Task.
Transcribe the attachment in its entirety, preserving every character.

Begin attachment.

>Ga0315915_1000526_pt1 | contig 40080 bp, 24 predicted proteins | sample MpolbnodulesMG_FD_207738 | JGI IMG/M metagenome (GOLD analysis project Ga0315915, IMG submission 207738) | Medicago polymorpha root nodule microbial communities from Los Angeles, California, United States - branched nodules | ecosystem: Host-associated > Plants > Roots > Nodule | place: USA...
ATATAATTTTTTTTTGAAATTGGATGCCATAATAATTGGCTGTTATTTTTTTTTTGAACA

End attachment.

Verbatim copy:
>Ga0315915_1000526_pt1 | contig 40080 bp, 24 predicted proteins | sample MpolbnodulesMG_FD_207738 | JGI IMG/M metagenome (GOLD analysis project Ga0315915, IMG submission 207738) | Medicago polymorpha root nodule microbial communities from Los Angeles, California, United States - branched nodules | ecosystem: Host-associated > Plants > Roots > Nodule | place: USA...
ATATAATTTTTTTTTGAAATTGGATGCCATAATAATTGGCTGTTATTTTTTTTTTGAACA